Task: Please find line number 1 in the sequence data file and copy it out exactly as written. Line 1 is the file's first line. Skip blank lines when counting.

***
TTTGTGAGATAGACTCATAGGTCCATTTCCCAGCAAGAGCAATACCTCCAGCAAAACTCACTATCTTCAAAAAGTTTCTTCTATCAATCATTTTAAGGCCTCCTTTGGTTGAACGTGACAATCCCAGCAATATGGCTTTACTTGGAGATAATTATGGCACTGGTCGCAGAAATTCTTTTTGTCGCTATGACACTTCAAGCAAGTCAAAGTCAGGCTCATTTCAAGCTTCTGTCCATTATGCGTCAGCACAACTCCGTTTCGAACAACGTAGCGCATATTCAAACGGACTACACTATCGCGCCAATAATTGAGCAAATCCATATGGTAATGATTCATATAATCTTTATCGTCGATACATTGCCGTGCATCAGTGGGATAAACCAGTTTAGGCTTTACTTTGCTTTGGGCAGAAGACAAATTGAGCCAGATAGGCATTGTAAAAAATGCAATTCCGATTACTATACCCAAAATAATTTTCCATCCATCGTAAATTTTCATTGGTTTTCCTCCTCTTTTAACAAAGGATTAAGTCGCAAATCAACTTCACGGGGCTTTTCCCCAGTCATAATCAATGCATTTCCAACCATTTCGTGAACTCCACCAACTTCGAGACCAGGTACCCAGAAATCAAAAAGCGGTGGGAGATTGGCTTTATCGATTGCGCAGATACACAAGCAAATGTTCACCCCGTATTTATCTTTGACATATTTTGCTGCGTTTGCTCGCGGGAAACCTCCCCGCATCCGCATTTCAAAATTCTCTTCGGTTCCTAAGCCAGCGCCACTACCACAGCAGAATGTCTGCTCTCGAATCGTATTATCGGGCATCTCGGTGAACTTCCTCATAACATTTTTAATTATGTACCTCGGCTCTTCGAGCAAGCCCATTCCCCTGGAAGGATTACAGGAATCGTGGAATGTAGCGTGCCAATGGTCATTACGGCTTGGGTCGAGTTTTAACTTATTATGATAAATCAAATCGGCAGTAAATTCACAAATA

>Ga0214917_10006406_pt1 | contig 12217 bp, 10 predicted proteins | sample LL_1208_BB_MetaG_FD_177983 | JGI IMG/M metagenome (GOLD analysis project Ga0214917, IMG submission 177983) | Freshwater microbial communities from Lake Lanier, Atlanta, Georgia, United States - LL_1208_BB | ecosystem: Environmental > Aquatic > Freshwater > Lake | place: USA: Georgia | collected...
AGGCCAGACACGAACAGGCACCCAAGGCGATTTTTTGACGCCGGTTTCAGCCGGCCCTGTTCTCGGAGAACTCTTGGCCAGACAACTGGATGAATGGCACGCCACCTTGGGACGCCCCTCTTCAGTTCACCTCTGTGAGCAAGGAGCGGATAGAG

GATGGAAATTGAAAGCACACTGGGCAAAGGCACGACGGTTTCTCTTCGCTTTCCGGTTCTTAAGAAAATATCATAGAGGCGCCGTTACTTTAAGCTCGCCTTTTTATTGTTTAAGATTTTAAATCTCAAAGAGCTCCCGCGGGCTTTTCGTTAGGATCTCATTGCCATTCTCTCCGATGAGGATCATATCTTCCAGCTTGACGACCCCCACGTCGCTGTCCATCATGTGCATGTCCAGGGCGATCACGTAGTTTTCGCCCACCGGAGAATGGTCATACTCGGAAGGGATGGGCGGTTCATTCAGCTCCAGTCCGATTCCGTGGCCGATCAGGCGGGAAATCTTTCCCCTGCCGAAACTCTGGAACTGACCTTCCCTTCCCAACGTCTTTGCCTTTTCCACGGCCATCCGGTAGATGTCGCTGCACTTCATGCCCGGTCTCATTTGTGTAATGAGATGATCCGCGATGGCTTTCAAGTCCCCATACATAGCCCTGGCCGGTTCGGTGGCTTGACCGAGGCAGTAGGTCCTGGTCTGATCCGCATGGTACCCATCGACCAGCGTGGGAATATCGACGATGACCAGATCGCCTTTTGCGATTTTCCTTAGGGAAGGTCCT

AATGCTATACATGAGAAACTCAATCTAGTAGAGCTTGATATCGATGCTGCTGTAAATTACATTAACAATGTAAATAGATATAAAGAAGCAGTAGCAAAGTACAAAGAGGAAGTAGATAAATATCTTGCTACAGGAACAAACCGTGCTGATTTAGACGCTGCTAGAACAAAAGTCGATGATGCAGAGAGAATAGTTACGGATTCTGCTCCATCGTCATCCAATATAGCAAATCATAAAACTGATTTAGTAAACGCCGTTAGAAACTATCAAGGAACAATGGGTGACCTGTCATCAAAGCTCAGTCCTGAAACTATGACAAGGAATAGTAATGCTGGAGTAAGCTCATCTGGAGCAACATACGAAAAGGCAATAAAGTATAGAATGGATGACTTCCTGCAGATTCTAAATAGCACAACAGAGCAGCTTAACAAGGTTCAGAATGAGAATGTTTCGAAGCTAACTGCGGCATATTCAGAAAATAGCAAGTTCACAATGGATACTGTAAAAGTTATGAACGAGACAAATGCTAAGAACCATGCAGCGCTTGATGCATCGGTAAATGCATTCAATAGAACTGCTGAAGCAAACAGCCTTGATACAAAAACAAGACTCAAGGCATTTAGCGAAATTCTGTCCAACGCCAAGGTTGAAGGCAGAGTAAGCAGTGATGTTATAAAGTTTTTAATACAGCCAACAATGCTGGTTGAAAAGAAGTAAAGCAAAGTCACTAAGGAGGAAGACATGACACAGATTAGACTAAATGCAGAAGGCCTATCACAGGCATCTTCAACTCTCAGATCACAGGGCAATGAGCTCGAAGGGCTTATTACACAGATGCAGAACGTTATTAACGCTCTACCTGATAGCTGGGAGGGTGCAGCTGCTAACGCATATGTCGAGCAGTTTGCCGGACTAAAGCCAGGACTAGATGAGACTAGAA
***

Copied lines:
TTTGTGAGATAGACTCATAGGTCCATTTCCCAGCAAGAGCAATACCTCCAGCAAAACTCACTATCTTCAAAAAGTTTCTTCTATCAATCATTTTAAGGCCTCCTTTGGTTGAACGTGACAATCCCAGCAATATGGCTTTACTTGGAGATAATTATGGCACTGGTCGCAGAAATTCTTTTTGTCGCTATGACACTTCAAGCAAGTCAAAGTCAGGCTCATTTCAAGCTTCTGTCCATTATGCGTCAGCACAACTCCGTTTCGAACAACGTAGCGCATATTCAAACGGACTACACTATCGCGCCAATAATTGAGCAAATCCATATGGTAATGATTCATATAATCTTTATCGTCGATACATTGCCGTGCATCAGTGGGATAAACCAGTTTAGGCTTTACTTTGCTTTGGGCAGAAGACAAATTGAGCCAGATAGGCATTGTAAAAAATGCAATTCCGATTACTATACCCAAAATAATTTTCCATCCATCGTAAATTTTCATTGGTTTTCCTCCTCTTTTAACAAAGGATTAAGTCGCAAATCAACTTCACGGGGCTTTTCCCCAGTCATAATCAATGCATTTCCAACCATTTCGTGAACTCCACCAACTTCGAGACCAGGTACCCAGAAATCAAAAAGCGGTGGGAGATTGGCTTTATCGATTGCGCAGATACACAAGCAAATGTTCACCCCGTATTTATCTTTGACATATTTTGCTGCGTTTGCTCGCGGGAAACCTCCCCGCATCCGCATTTCAAAATTCTCTTCGGTTCCTAAGCCAGCGCCACTACCACAGCAGAATGTCTGCTCTCGAATCGTATTATCGGGCATCTCGGTGAACTTCCTCATAACATTTTTAATTATGTACCTCGGCTCTTCGAGCAAGCCCATTCCCCTGGAAGGATTACAGGAATCGTGGAATGTAGCGTGCCAATGGTCATTACGGCTTGGGTCGAGTTTTAACTTATTATGATAAATCAAATCGGCAGTAAATTCACAAATA